The fundamental issue in the activity of the opponent is the preparation for public appearances on 20-21 August, 1989. As the result of security measures carried out (for example, prevention of a meeting of the Coordinating Committee of Independent Initiatives—OBRODA, HOS, CH-77, NMS, Ecological Section of CH-77 [5] —on 2/2, during which forms of protest and the publication of a common declaration were supposed to be discussed; prevention of a meeting of the members of an HOS branch in Prague 4, during which the concrete events for the anniversary in August were supposed to be discussed; impairment of the public acts of NMS, etc.), the opponents' opinions about the character of these acts significantly differ and are divided. From the marginal (demonstrations on Wenceslas Square with a clash with police—asserted for example by the speaker of Charter-77 HRADLIK) through the “re-strained” to the opinion not to hold any public events (for example Jan Urban advises instead to concentrate on the establishment of independent committees and penetrate into enterprises and territories). A group of former communists united in the so-called RENEWAL [group] who refuse to take part in eventual public appearances, likewise endorses this last opinion, under the influence of under-taken measures.

At the present time, the “silent march” variation of demonstrating in the pedestrian zone in Prague on 20- 21 August 1989, dominates in the enemy camp. CH-77 together with other initiatives are inclined toward this.

Analogous acts are to take place in other towns, such as Brno, Plzeò, Tábor, Ústí nad Labem, Litomìøice, Olomouc, Chomutov, Hradec Králové, Zilin, Bratislava and Koštice. It is possible to envision provocative demonstrations also in other parts of the Republic. We are dealing with the tactics of an opponent who does not call directly for open enemy manifestations, but tries to create the appearance of a peaceful gathering of citizens. The opponent is counting on the creation of a tense situation during a greater gathering of people, which will then easily lead to a demonstration of spontaneous protest against the politics of the CPCz.

Several other forms of provocative acts are also being assessed, such as the distribution of the declaration by Charter 77 and [the laying of] flowers to honor the memory of those who fell at the embassy of the USSR in Prague, the laying of a bouquet on 20 August at the statue of St. Wenceslas, the laying of flowers where Czech citizens died during the Warsaw Pact army invasion, the hoisting of a red flag on Pradeda in Jeseníky [6] and the ringing of the bells of St. Tomas in Brno.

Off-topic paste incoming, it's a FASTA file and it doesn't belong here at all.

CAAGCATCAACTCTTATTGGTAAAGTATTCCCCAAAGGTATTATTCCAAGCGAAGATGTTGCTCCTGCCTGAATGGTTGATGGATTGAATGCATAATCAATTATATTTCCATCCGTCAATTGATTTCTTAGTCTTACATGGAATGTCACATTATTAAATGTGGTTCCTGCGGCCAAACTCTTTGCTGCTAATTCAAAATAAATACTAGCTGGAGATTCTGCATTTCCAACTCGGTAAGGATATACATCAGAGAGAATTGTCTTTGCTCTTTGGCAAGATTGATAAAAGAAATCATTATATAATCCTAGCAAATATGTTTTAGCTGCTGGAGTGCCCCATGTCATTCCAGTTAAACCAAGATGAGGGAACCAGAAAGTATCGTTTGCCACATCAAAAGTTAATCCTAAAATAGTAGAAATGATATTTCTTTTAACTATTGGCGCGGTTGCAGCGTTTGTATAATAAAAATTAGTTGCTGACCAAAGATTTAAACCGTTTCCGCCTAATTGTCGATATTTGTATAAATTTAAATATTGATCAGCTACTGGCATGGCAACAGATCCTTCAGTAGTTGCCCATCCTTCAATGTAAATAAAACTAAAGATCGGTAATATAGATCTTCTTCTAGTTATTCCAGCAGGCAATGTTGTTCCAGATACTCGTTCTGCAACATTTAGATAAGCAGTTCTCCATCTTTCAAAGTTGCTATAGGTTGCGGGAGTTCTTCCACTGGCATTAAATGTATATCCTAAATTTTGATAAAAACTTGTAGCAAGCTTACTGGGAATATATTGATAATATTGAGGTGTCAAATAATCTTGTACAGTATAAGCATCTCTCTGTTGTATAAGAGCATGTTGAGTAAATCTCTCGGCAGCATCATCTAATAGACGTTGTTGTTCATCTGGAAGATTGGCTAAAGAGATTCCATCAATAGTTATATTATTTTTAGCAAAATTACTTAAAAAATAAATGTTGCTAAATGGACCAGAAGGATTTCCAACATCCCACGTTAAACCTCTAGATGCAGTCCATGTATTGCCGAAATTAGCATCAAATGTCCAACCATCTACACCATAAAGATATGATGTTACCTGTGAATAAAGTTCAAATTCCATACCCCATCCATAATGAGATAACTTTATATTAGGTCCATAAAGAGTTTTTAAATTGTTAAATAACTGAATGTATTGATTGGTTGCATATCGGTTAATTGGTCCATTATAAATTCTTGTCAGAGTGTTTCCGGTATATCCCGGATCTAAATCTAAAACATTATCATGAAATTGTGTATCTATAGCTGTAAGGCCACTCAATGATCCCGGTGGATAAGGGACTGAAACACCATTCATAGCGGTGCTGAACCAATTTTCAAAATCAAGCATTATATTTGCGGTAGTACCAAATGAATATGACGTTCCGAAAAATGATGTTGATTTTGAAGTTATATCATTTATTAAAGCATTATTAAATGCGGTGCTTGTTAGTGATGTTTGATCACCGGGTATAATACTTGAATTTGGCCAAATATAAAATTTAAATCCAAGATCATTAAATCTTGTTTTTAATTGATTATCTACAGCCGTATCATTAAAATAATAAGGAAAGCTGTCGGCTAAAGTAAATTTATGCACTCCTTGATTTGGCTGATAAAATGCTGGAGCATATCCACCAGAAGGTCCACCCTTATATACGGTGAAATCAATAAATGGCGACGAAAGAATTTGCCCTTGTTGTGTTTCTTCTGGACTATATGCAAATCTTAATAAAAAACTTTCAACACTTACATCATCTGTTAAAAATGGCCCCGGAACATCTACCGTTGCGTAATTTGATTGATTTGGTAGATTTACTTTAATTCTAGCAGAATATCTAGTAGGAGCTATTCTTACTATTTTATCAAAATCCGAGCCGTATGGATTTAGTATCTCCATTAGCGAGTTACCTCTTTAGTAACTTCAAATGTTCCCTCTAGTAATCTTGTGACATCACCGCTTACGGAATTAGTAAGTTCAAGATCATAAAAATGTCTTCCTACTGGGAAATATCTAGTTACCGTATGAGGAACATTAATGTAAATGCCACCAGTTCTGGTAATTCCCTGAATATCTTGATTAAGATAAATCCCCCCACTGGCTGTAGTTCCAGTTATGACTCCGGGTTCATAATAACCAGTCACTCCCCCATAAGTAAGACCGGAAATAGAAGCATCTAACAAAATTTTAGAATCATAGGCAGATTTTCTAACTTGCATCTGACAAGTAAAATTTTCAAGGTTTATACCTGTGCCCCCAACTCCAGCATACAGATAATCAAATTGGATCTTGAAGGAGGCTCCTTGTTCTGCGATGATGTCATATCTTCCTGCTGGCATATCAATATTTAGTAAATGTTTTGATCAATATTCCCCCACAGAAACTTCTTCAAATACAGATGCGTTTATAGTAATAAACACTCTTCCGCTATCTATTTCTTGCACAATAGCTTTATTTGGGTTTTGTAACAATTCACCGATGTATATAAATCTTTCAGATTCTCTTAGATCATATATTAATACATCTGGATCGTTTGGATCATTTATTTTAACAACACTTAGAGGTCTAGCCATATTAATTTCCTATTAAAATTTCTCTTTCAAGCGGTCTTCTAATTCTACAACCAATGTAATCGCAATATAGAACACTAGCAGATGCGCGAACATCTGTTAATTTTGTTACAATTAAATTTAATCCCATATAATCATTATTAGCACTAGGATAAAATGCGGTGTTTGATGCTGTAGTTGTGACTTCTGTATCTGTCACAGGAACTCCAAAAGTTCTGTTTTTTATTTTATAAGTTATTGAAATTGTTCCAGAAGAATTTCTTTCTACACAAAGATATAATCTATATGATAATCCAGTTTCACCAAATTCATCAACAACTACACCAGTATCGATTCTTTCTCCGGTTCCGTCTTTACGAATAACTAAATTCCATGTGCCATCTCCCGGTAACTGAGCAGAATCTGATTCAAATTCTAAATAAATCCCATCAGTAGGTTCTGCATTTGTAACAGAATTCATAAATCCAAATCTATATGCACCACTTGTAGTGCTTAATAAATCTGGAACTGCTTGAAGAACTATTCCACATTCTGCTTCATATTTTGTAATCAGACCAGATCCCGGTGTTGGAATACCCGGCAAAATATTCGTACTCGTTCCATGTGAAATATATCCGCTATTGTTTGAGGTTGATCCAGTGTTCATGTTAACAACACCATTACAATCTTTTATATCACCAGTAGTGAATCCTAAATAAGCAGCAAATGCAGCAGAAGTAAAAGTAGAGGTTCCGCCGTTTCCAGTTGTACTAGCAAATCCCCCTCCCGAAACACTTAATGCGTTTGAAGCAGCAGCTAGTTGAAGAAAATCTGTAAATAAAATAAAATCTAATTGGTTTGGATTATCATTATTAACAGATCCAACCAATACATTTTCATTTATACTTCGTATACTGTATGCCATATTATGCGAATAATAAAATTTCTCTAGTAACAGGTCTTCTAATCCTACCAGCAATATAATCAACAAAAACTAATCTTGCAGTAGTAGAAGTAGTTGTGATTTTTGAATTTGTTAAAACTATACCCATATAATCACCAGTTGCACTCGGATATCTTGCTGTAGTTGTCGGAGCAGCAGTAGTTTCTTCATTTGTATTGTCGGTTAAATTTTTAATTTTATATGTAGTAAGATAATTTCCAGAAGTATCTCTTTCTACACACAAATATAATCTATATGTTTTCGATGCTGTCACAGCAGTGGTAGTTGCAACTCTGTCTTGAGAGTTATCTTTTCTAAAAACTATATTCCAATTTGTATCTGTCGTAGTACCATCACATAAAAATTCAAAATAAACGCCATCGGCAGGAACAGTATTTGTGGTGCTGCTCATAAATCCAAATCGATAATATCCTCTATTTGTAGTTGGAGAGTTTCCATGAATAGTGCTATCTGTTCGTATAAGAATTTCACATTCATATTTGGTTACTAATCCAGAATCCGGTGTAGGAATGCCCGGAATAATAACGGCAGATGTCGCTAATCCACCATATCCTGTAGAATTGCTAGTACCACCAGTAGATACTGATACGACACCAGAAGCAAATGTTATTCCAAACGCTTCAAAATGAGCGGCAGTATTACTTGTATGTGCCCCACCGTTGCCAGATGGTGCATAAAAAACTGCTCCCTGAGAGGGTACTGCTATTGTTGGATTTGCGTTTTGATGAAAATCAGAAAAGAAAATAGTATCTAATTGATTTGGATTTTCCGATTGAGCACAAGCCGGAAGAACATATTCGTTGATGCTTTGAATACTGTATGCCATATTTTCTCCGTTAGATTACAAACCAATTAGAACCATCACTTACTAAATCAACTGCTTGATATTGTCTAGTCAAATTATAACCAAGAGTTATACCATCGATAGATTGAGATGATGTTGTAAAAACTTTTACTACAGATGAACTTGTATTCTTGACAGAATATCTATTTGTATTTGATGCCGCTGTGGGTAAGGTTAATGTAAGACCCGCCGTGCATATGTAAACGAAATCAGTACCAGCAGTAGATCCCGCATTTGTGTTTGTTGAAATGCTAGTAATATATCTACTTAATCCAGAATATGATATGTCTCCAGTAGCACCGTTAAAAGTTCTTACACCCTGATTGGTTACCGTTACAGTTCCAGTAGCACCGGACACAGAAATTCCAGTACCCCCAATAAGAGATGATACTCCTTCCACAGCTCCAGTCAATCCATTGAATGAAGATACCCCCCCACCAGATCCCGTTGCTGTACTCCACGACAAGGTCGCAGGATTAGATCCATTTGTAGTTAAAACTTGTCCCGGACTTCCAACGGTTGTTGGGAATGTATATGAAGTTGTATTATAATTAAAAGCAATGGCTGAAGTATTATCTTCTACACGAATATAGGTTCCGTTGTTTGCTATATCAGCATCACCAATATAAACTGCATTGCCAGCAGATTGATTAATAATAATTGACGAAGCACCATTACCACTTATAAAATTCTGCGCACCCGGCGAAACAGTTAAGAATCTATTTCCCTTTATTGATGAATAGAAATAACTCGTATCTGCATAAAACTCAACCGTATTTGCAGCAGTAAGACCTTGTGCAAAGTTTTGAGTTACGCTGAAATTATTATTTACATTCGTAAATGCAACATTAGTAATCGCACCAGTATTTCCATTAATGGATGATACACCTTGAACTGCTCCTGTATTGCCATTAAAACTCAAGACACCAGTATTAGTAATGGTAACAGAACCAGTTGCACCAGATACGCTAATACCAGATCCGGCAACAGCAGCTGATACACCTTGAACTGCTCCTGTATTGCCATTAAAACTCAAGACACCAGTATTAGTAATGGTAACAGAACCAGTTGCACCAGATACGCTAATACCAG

The internationalization of the acts of the internal enemy and the cooperation with its counterparts from PLR (People's Republic of Poland) and MLR (People's Republic of Hungary) is clearly increasing, and is constantly acquiring more concrete shapes, from instruction and consultation to organizing common concrete acts. From the experience of MICHNIK [7] , BUJAK and others' impact on the representatives of opposing forces during their stay in the CSSR in the beginning of August 1989, measures will be taken to prevent their announced arrival in CSSR and the prevention of their participation in provocative acts. Analogous measures are also being taken against the representatives of Hungarian opposition groups. Polish Solidarity is preparing provocative acts on the borders with the CSSR in support of acts in the CSSR.

In recent times the danger of the impact of the so-called Democratic Initiative (MANDLER and co.) is growing, and unlike CH-77, is principally oriented towards penetrating into working-class youth and into the country-side in order to try and create so-called alternative organizations.

The so-called Czechoslovak Helsinki Committee sent a letter to the Prime Minister and the general prosecutor of the CSSR on 12 August 1989, in which it completely [and] unequivocally accused the government of the CSSR and the Ministry of the Interior of trying to incite a confrontation with citizens demanding democratic renewal. They allege that for example the campaign against the appeal “A Few Sentences” developed into a direct “criminalization” of this legal petitional act.

They further accuse the organs of state power of trying to fabricate proof of a connection between a group of saboteurs who commit arson in northern Bohemia and “independent initiatives,” of which there supposedly is no proof. Hitherto investigations unequivocally prove, through witness statements and house searches, a connection between one of the main defendants Jan GØEGOØ and representatives UHL [8] and CIBULKA of CH-77. Witnesses have proven that GØEGOØ also visited the representative of CH-77 Václav BENDA [9] many times in Prague. In his established correspondence GØEGOØ expresses his resolve to fight by any means against the rising socialist leadership and the CPCz, and his decision to influence youth in this spirit. Despite the defendants' denial of the charges against them and their refusal to testify, there is further proof of the their criminal act of sabotage, especially concerning the four main defendants.

From the contents of the above-mentioned letter it is evident that it is the endeavor of anti-socialist forces to shift the blame for the confrontational nature of the acts and for the eventual decisive intervention of the power apparatus against them, onto the Czechoslovak departments Public Security (VB) and Peoples' Militia (LM).[10] Through this they wish to show the “illegitimacy” of the present leadership of the CSSR on the August platform and to create an atmosphere which they expect will result in the resignation of the political and state leadership and in the installment of “temporary state organs.” The foremost exponents of illegal structures have decided to establish the so-called Czechoslovak civic forum for coordination and [to create a] unified plan of action, as a guarantee for the “creation of a democratic and legal state.” Proposals are being prepared detailing the nature of the activity of a “united” opposition aimed at the factual assumption of power, in which they anticipate the dissolution of the Federal Assembly and the establishment in its place of a “temporary legislative assembly” which will prepare and negotiate a new constitution for the CSSR. According to the expectations of the antagonist, a new government would subsequently be created, which would consequently realize their idea of a legal state. Parallel to this a plan is being worked out to create a new “independent youth union,” in which independent unions would be brought together, for example university youth, working youth, etc.